Melissa Renfro’s Farmhouse Style Collection includes some darling wire paper clips. They are the cutest thing ever! I love the little shapes on top and the “perfectly imperfect” bent-wire look. The only problem with these paper clips is that sometimes it’s difficult to make them look like they are actually holding two pieces of paper together. Realistic paper clips are hard! Fortunately, I have a few tricks up my sleeve that I’d love to share with you.
1. Complete your layout first.
Before going through all of the work to tweak the paper clip, make sure your layout is pretty much complete. There is nothing worse than changing your mind after going through with all of the steps to make the paper clip work. Notice how everything on this layout is done except the clip is just sort of stuck on there, not doing anything.
2. Add a mask to your paper clip layer.
Do this by making sure the the clip layer is active in the Layers palette, then click on the Mask icon. It looks like a gray rectangle with a white circle, and it may be at the top or the bottom of the Layers palette, depending on which version of Photoshop Elements you’re using. After clicking on the Mask icon, a mask will appear on the paper clip layer.
Click on the mask to activate it. (You will see a very thin outline around the mask when it’s active.) Use a hard-edged brush tool with the color set to black to cover the parts of the clip that you want to be “behind” the paper. The nice thing about a mask is that although it looks like you are erasing bits of the paper clip, you are actually just hiding it. If you cover too much, just switch your brush to white and paint again.
Now comes the fun part. Right now, the clip in my example doesn’t look very realistic because it ends abruptly at the edge of the paper and picture. There are several different methods of creating the illusion that the clip extends under the paper, but let me explain my favorite way.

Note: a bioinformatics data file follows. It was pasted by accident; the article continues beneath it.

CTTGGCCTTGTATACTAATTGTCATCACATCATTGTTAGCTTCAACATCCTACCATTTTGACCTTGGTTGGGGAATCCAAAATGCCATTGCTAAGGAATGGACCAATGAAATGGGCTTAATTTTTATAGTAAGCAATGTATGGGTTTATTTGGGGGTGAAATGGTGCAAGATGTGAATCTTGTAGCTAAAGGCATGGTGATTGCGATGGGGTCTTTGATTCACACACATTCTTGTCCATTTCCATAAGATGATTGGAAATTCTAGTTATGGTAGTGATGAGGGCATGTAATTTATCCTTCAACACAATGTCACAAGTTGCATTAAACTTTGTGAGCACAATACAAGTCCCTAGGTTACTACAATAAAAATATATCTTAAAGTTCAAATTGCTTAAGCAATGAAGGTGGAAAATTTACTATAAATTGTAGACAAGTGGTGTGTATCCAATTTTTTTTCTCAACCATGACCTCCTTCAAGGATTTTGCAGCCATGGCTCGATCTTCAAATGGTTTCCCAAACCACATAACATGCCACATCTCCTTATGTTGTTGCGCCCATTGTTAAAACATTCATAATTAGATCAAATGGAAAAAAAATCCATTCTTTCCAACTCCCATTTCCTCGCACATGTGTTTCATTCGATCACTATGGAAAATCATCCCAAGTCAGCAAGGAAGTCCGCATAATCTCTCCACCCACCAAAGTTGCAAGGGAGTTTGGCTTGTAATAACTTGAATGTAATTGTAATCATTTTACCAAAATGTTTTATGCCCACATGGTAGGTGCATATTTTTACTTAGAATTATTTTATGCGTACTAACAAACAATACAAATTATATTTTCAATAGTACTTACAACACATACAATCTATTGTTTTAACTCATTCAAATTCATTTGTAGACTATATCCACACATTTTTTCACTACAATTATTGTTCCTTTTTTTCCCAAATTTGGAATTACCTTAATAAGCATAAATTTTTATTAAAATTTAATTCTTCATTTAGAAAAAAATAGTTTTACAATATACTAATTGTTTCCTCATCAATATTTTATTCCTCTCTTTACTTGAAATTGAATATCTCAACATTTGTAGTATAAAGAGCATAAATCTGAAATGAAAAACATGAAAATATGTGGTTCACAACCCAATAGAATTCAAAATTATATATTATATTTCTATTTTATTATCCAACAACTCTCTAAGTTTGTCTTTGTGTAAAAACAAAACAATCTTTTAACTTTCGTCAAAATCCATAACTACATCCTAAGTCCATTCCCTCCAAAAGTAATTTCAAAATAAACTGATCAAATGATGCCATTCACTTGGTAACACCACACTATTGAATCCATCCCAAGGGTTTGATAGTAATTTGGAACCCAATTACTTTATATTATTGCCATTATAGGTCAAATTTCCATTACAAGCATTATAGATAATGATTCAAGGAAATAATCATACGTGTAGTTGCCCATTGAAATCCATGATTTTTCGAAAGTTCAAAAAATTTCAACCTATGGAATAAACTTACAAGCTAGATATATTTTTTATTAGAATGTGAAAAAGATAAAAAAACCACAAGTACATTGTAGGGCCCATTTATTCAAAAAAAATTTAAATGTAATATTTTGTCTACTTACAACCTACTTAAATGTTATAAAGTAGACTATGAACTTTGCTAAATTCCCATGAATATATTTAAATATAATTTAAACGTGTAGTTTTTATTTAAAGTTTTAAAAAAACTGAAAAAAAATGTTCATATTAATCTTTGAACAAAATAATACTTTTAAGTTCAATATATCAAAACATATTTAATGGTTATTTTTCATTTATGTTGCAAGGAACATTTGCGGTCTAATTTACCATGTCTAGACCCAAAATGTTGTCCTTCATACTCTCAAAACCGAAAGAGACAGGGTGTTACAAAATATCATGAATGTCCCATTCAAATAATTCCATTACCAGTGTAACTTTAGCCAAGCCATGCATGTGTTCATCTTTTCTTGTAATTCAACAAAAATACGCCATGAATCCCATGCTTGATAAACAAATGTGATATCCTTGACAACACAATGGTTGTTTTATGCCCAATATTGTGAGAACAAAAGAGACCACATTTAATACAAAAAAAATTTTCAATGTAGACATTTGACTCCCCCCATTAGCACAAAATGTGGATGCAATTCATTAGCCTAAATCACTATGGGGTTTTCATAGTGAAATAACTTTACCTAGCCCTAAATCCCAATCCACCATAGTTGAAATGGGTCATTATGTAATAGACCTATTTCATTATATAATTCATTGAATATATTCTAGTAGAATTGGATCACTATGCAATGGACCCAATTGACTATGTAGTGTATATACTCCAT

3. Make a Direct Selection on the clip layer.
To make a Direct Selection, Ctrl+Click on the thumbnail picture of the clip in the Layers palette. Be sure to click on the thumbnail, not on the mask. This puts “marching ants” all around the clip.
Now, click to activate the paper layer that you want the clip to go “under.” In my example, that would be the blue paper. Use the shortcut Ctrl+J to copy the selected portion onto a new layer. Add a bevel to this layer. Reduce the opacity until it looks like the paper is just slightly raised.
Repeat this process with any other papers or pictures that the clip should go under. Remember, that a little beveling goes a long way, so don’t hesitate to reduce the opacity by quite a bit.
4. Create a new layer right below the lowest paper layer that the clip goes under.
In my example, the blue paper is the lowest paper that the clip goes under. Use a soft-edged brush with a medium gray color (or whatever color you are using for the drop shadows on the rest of your layout). Add a little bit of extra shadow where the clip first goes under the paper (or photo, as in my example). This mimics how the paper would stick up just a little bit more, thus casting a larger shadow at these points. Reduce the opacity of this layer until you are happy with how it looks.
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